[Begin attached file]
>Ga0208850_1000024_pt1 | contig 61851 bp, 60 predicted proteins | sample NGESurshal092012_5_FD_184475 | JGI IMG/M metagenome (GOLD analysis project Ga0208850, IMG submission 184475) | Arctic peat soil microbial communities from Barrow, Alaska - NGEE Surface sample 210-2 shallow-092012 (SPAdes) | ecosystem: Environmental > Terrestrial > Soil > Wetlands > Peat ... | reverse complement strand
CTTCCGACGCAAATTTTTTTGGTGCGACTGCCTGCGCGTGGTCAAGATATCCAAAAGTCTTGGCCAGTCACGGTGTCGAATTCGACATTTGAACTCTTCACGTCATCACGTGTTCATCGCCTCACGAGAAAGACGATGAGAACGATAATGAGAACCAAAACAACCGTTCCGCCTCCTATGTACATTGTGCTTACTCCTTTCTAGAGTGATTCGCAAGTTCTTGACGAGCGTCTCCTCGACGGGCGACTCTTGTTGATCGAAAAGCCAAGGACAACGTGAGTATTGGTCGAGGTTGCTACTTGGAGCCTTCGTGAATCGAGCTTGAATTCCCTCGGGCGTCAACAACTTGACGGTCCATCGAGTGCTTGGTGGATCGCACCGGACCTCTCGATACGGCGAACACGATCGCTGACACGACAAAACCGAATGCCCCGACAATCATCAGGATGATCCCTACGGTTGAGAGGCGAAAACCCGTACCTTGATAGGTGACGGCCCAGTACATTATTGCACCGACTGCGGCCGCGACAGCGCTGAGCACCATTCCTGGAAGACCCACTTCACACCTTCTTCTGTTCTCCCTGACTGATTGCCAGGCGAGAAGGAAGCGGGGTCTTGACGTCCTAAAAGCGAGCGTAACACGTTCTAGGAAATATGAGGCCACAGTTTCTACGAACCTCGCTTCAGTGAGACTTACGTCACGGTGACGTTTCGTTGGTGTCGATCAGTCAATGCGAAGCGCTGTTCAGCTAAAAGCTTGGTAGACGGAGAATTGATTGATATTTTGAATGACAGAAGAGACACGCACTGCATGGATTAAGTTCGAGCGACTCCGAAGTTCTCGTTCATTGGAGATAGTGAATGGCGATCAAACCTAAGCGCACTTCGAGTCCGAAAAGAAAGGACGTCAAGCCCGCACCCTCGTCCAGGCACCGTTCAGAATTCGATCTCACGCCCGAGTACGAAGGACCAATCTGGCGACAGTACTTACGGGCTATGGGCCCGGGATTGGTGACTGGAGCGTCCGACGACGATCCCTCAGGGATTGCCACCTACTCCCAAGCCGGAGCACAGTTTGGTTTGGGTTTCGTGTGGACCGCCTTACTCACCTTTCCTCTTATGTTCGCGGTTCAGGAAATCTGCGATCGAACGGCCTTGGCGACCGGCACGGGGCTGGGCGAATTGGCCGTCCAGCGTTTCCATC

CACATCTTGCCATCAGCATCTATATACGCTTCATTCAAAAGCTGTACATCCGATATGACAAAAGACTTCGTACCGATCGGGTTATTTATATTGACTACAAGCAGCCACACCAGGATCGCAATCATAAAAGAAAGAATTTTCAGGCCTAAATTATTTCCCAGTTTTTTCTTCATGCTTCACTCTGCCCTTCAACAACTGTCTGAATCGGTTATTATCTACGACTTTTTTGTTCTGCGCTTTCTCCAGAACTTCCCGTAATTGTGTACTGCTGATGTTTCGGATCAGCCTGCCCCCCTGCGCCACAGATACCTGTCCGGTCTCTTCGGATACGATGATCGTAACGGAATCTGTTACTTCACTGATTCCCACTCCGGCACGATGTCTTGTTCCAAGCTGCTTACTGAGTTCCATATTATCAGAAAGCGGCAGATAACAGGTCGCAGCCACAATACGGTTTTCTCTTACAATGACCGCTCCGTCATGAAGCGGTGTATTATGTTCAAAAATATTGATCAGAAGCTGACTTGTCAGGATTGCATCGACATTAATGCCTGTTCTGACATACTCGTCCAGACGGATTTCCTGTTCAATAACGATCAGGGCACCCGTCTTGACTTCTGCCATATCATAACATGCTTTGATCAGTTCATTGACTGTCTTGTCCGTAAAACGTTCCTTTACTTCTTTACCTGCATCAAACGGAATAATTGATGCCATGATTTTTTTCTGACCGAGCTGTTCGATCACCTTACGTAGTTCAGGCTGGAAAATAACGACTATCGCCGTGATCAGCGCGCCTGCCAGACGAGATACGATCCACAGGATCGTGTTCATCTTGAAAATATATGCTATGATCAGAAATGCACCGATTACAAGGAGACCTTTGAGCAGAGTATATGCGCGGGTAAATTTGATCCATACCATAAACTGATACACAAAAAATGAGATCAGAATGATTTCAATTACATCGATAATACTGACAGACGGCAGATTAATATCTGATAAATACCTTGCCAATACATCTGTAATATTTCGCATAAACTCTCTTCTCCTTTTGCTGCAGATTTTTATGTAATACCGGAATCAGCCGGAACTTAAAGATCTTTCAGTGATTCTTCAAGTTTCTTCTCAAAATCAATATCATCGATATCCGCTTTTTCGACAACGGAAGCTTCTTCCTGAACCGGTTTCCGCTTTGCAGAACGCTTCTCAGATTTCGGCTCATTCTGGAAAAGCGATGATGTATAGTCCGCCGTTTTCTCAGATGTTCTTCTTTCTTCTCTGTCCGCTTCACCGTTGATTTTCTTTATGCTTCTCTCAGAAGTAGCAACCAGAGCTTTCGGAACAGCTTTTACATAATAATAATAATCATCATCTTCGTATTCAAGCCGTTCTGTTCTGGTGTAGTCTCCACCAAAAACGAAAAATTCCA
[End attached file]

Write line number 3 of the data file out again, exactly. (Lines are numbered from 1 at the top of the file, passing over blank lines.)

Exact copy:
CACATCTTGCCATCAGCATCTATATACGCTTCATTCAAAAGCTGTACATCCGATATGACAAAAGACTTCGTACCGATCGGGTTATTTATATTGACTACAAGCAGCCACACCAGGATCGCAATCATAAAAGAAAGAATTTTCAGGCCTAAATTATTTCCCAGTTTTTTCTTCATGCTTCACTCTGCCCTTCAACAACTGTCTGAATCGGTTATTATCTACGACTTTTTTGTTCTGCGCTTTCTCCAGAACTTCCCGTAATTGTGTACTGCTGATGTTTCGGATCAGCCTGCCCCCCTGCGCCACAGATACCTGTCCGGTCTCTTCGGATACGATGATCGTAACGGAATCTGTTACTTCACTGATTCCCACTCCGGCACGATGTCTTGTTCCAAGCTGCTTACTGAGTTCCATATTATCAGAAAGCGGCAGATAACAGGTCGCAGCCACAATACGGTTTTCTCTTACAATGACCGCTCCGTCATGAAGCGGTGTATTATGTTCAAAAATATTGATCAGAAGCTGACTTGTCAGGATTGCATCGACATTAATGCCTGTTCTGACATACTCGTCCAGACGGATTTCCTGTTCAATAACGATCAGGGCACCCGTCTTGACTTCTGCCATATCATAACATGCTTTGATCAGTTCATTGACTGTCTTGTCCGTAAAACGTTCCTTTACTTCTTTACCTGCATCAAACGGAATAATTGATGCCATGATTTTTTTCTGACCGAGCTGTTCGATCACCTTACGTAGTTCAGGCTGGAAAATAACGACTATCGCCGTGATCAGCGCGCCTGCCAGACGAGATACGATCCACAGGATCGTGTTCATCTTGAAAATATATGCTATGATCAGAAATGCACCGATTACAAGGAGACCTTTGAGCAGAGTATATGCGCGGGTAAATTTGATCCATACCATAAACTGATACACAAAAAATGAGATCAGAATGATTTCAATTACATCGATAATACTGACAGACGGCAGATTAATATCTGATAAATACCTTGCCAATACATCTGTAATATTTCGCATAAACTCTCTTCTCCTTTTGCTGCAGATTTTTATGTAATACCGGAATCAGCCGGAACTTAAAGATCTTTCAGTGATTCTTCAAGTTTCTTCTCAAAATCAATATCATCGATATCCGCTTTTTCGACAACGGAAGCTTCTTCCTGAACCGGTTTCCGCTTTGCAGAACGCTTCTCAGATTTCGGCTCATTCTGGAAAAGCGATGATGTATAGTCCGCCGTTTTCTCAGATGTTCTTCTTTCTTCTCTGTCCGCTTCACCGTTGATTTTCTTTATGCTTCTCTCAGAAGTAGCAACCAGAGCTTTCGGAACAGCTTTTACATAATAATAATAATCATCATCTTCGTATTCAAGCCGTTCTGTTCTGGTGTAGTCTCCACCAAAAACGAAAAATTCCA